It would be tedious to attempt to describe individually the subjects of these tapestries. They interweave the histories of the Old and New Testaments; the centre of the work generally representing some passage in the life of our Saviour, whilst on each side is some correspondent typical incident from the Old Testament. Above are rhymed quatrains, either legendary or scriptural; and below and around are sentences drawn from the prophets or the psalms.

These tapestries appear to have been the production of the close of the fifteenth and the beginning of the sixteenth centuries, denoting in the architecture and costumes more the reigns of Charles VIII. and Louis XL, than of Louis XII. and Francis I. Such pieces were probably long in the loom, since the tapestry of Dijon, composed of a single lai of twenty-one feet, required not less, according to a competent judge, than ten years' labour.

There are some most beautiful, even amongst these all-beautiful engravings, which we much regret to see there—engravings of the tapestry in the cathedral of Aix, which tapestry ought still to enrich our own country. Shame on those under whose barbarous rule these, amongst other valuable and cherished monuments, were, as relics of papistry, bartered for foreign gold. "L'histoire manuscrite de la ville d'Aix dit que cette tapisserie avait servi a Feglise de St. Paul de Londres ou a toute autre eglise cathedrale d'Angleterre; qu'a Tepoque de la Reformation, les tableaux et les tapisseries ayant ete exclus des temples, les Anglais chercherent a vendre dans les pays etrangers quelques unes des tapisseries qui ornaient leurs cathedrales, et qu'ils en brulerent un plus grand nombre /"

This tapestry represents the history of our Saviour, in twenty seven compartments, being in the whole about 187 feet long. It is supposed to have been woven about 1511, when William Warham was Archbishop of Canterbury, and Chancellor. Warham had been previously Bishop of London; and as his arms are on this tapestry, and also the arms of two prior bishops of London who are supposed to have left legacies to ornament the church which were applied towards defraying the expenses of this manufacture, it seems quite probable that its destination was St. Paul's, and not any other cathedral church. The arms of the king are inwrought in two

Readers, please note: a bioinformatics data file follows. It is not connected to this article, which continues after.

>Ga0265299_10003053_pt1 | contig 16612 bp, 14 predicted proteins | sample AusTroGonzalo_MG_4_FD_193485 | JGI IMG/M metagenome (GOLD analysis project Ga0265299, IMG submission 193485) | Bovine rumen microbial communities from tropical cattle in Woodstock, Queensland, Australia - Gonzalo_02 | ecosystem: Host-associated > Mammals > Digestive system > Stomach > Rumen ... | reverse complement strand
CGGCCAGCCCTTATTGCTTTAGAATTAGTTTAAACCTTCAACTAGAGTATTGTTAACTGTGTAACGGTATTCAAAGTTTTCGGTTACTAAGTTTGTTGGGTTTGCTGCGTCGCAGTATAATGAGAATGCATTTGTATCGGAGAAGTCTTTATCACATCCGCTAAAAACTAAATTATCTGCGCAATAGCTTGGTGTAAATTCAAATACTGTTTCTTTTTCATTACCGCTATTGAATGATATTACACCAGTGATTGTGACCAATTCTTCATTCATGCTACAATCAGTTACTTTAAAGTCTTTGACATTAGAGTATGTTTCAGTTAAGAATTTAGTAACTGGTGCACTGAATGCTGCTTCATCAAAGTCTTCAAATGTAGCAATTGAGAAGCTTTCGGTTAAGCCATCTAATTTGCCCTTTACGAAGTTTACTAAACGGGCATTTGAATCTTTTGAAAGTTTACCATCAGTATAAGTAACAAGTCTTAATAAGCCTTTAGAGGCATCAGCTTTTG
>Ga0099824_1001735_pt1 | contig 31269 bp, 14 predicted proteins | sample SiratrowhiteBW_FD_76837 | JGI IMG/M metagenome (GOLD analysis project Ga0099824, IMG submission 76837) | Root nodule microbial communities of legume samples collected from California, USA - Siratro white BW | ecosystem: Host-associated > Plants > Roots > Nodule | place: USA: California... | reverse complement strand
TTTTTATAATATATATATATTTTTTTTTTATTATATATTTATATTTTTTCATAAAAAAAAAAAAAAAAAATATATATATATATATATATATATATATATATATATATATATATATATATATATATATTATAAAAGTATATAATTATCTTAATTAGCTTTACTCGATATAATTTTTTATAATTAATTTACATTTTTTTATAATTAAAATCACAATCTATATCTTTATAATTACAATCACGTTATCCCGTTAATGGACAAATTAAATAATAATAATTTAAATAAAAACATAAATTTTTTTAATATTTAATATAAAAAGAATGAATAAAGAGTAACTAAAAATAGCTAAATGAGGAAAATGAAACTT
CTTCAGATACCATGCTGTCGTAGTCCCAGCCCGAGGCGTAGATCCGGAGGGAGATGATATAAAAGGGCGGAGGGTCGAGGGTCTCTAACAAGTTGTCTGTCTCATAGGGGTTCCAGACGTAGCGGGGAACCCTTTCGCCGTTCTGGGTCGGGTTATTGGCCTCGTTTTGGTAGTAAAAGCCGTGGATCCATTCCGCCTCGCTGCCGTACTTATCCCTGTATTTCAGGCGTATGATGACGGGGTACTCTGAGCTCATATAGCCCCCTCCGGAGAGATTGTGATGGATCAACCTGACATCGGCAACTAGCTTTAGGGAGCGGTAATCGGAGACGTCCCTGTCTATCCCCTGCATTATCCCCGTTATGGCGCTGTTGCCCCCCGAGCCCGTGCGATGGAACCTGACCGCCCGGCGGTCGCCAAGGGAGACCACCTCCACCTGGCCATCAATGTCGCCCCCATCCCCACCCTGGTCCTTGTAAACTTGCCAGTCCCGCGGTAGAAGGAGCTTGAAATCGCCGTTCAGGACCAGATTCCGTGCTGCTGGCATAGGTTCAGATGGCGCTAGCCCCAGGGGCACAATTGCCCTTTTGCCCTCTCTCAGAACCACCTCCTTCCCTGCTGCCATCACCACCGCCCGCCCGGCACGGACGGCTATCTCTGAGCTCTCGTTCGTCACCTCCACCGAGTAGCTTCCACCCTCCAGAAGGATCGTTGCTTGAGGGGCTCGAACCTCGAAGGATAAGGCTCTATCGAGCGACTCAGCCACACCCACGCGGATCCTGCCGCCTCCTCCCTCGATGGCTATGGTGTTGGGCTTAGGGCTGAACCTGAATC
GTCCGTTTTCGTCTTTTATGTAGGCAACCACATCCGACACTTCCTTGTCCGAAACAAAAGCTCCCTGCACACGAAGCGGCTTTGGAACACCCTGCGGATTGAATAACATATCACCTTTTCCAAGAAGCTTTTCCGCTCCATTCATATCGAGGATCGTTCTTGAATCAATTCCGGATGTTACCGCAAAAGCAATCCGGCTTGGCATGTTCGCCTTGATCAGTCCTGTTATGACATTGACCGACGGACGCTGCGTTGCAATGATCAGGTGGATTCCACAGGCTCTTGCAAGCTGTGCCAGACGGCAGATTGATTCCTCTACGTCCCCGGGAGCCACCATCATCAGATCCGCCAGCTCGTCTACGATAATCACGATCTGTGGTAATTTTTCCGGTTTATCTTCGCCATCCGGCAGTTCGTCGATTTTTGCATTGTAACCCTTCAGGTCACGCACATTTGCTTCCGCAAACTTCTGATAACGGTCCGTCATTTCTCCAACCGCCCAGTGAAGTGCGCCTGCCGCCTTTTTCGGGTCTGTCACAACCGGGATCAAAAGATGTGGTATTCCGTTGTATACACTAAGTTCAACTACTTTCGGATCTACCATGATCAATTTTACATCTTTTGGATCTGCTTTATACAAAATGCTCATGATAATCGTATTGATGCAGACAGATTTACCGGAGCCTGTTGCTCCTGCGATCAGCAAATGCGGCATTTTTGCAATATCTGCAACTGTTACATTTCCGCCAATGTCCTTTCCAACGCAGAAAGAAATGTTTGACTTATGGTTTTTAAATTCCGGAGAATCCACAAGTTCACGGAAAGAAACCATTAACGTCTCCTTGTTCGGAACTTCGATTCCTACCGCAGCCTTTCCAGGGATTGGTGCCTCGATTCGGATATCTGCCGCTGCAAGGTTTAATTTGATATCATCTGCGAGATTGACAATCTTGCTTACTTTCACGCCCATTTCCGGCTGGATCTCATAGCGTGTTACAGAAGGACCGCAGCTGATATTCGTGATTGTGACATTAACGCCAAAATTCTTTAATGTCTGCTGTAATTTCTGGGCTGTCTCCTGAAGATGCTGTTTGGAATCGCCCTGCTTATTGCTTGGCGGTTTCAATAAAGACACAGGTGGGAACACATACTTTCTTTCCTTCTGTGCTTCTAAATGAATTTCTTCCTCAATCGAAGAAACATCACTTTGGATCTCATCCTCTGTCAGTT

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places; for Henry contributed to the embellishment of this church. He loved the arts; he decorated churches; and though he seceded from the Roman communion, he maintained throughout his life magnificent decorations in his favourite churches as well as the worship of the ancient Catholic Church. It was first under Edward, and more decidedly under Elizabeth, that the ceremonies of the church were completely changed, and that those which had been considered only decent and becoming were stigmatised as popish. Nor did this fantasy reach its height until the time of Cromwell.

Lord Douglas, Earl of Buchan, who founded the Society of Antiquaries in Edinburgh, endeavoured during the interval of the Peace of Amiens, to treat with the Archbishop of Aix for the re-purchase of this tapestry. He would have placed it in a Gothic church belonging to an ancient Scotch Abbey on his domains. He had already ornamented this church with several beautiful monuments of antiquity, and he wished to place this tapestry there as a national monument, but the treaty was broken off.

The Tapestries Of Aulhac, representing the siege of Troy, and those of Beauvais, embracing a variety of subjects from history both sacred and profane; of the Louvre, representing the Miracle of St. Quentin, tapestry representing Alexander, King of Scotland; and those of St. Remi, at Rheims, are all engraven and described.

Those of the magnificent cathedral church at Rheims, consisting of forty tapestries, forming different collections, but all on religious subjects, will probably form the material for future numbers.